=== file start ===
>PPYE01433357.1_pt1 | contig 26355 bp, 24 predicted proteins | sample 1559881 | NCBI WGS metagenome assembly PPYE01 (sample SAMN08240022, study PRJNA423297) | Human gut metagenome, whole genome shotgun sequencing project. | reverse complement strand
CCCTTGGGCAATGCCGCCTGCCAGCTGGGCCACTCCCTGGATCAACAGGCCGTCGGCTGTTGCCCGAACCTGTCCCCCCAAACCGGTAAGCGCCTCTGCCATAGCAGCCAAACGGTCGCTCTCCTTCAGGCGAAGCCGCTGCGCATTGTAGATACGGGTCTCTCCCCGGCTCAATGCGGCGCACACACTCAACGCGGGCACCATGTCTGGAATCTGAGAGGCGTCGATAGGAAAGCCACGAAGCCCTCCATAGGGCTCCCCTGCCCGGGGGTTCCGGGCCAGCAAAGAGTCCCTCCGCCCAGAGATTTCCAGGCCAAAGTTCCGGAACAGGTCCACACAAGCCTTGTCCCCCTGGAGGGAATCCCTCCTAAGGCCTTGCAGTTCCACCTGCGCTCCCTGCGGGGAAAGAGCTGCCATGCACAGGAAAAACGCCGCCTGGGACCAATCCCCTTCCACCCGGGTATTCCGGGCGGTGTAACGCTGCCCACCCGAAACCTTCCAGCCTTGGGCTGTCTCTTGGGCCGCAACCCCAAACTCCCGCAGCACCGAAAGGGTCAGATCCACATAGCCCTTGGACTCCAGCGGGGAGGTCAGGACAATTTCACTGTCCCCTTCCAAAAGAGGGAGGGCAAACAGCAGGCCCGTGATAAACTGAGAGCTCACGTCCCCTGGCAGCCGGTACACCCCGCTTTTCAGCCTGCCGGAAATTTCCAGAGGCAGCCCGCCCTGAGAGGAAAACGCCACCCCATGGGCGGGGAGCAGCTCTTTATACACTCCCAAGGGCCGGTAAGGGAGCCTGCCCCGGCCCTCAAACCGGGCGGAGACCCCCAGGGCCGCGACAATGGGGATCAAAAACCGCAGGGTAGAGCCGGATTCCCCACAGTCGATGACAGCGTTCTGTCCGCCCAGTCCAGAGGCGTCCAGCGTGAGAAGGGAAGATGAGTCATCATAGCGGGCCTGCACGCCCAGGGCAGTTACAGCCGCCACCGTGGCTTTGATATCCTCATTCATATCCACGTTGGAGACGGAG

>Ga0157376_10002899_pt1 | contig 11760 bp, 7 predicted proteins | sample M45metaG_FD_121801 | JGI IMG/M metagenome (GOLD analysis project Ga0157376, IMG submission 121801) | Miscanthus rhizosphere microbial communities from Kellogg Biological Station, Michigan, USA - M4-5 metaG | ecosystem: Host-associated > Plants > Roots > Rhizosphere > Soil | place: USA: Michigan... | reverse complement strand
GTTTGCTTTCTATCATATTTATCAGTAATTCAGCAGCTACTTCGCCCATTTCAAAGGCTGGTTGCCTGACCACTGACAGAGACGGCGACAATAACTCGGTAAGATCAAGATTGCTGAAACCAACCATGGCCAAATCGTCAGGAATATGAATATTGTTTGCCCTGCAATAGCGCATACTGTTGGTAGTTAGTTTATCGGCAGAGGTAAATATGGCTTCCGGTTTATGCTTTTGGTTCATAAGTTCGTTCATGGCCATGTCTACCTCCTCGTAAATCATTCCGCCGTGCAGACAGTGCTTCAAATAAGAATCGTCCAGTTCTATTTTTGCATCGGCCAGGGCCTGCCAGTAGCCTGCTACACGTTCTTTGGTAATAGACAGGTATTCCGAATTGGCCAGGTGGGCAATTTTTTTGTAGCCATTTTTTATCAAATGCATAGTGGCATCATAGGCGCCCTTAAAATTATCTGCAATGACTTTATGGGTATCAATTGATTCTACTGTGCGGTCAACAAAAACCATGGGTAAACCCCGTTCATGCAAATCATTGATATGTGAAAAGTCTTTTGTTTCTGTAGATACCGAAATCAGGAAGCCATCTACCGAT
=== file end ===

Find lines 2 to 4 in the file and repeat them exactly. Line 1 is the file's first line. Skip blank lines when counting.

CCCTTGGGCAATGCCGCCTGCCAGCTGGGCCACTCCCTGGATCAACAGGCCGTCGGCTGTTGCCCGAACCTGTCCCCCCAAACCGGTAAGCGCCTCTGCCATAGCAGCCAAACGGTCGCTCTCCTTCAGGCGAAGCCGCTGCGCATTGTAGATACGGGTCTCTCCCCGGCTCAATGCGGCGCACACACTCAACGCGGGCACCATGTCTGGAATCTGAGAGGCGTCGATAGGAAAGCCACGAAGCCCTCCATAGGGCTCCCCTGCCCGGGGGTTCCGGGCCAGCAAAGAGTCCCTCCGCCCAGAGATTTCCAGGCCAAAGTTCCGGAACAGGTCCACACAAGCCTTGTCCCCCTGGAGGGAATCCCTCCTAAGGCCTTGCAGTTCCACCTGCGCTCCCTGCGGGGAAAGAGCTGCCATGCACAGGAAAAACGCCGCCTGGGACCAATCCCCTTCCACCCGGGTATTCCGGGCGGTGTAACGCTGCCCACCCGAAACCTTCCAGCCTTGGGCTGTCTCTTGGGCCGCAACCCCAAACTCCCGCAGCACCGAAAGGGTCAGATCCACATAGCCCTTGGACTCCAGCGGGGAGGTCAGGACAATTTCACTGTCCCCTTCCAAAAGAGGGAGGGCAAACAGCAGGCCCGTGATAAACTGAGAGCTCACGTCCCCTGGCAGCCGGTACACCCCGCTTTTCAGCCTGCCGGAAATTTCCAGAGGCAGCCCGCCCTGAGAGGAAAACGCCACCCCATGGGCGGGGAGCAGCTCTTTATACACTCCCAAGGGCCGGTAAGGGAGCCTGCCCCGGCCCTCAAACCGGGCGGAGACCCCCAGGGCCGCGACAATGGGGATCAAAAACCGCAGGGTAGAGCCGGATTCCCCACAGTCGATGACAGCGTTCTGTCCGCCCAGTCCAGAGGCGTCCAGCGTGAGAAGGGAAGATGAGTCATCATAGCGGGCCTGCACGCCCAGGGCAGTTACAGCCGCCACCGTGGCTTTGATATCCTCATTCATATCCACGTTGGAGACGGAG

>Ga0157376_10002899_pt1 | contig 11760 bp, 7 predicted proteins | sample M45metaG_FD_121801 | JGI IMG/M metagenome (GOLD analysis project Ga0157376, IMG submission 121801) | Miscanthus rhizosphere microbial communities from Kellogg Biological Station, Michigan, USA - M4-5 metaG | ecosystem: Host-associated > Plants > Roots > Rhizosphere > Soil | place: USA: Michigan... | reverse complement strand
GTTTGCTTTCTATCATATTTATCAGTAATTCAGCAGCTACTTCGCCCATTTCAAAGGCTGGTTGCCTGACCACTGACAGAGACGGCGACAATAACTCGGTAAGATCAAGATTGCTGAAACCAACCATGGCCAAATCGTCAGGAATATGAATATTGTTTGCCCTGCAATAGCGCATACTGTTGGTAGTTAGTTTATCGGCAGAGGTAAATATGGCTTCCGGTTTATGCTTTTGGTTCATAAGTTCGTTCATGGCCATGTCTACCTCCTCGTAAATCATTCCGCCGTGCAGACAGTGCTTCAAATAAGAATCGTCCAGTTCTATTTTTGCATCGGCCAGGGCCTGCCAGTAGCCTGCTACACGTTCTTTGGTAATAGACAGGTATTCCGAATTGGCCAGGTGGGCAATTTTTTTGTAGCCATTTTTTATCAAATGCATAGTGGCATCATAGGCGCCCTTAAAATTATCTGCAATGACTTTATGGGTATCAATTGATTCTACTGTGCGGTCAACAAAAACCATGGGTAAACCCCGTTCATGCAAATCATTGATATGTGAAAAGTCTTTTGTTTCTGTAGATACCGAAATCAGGAAGCCATCTACCGAT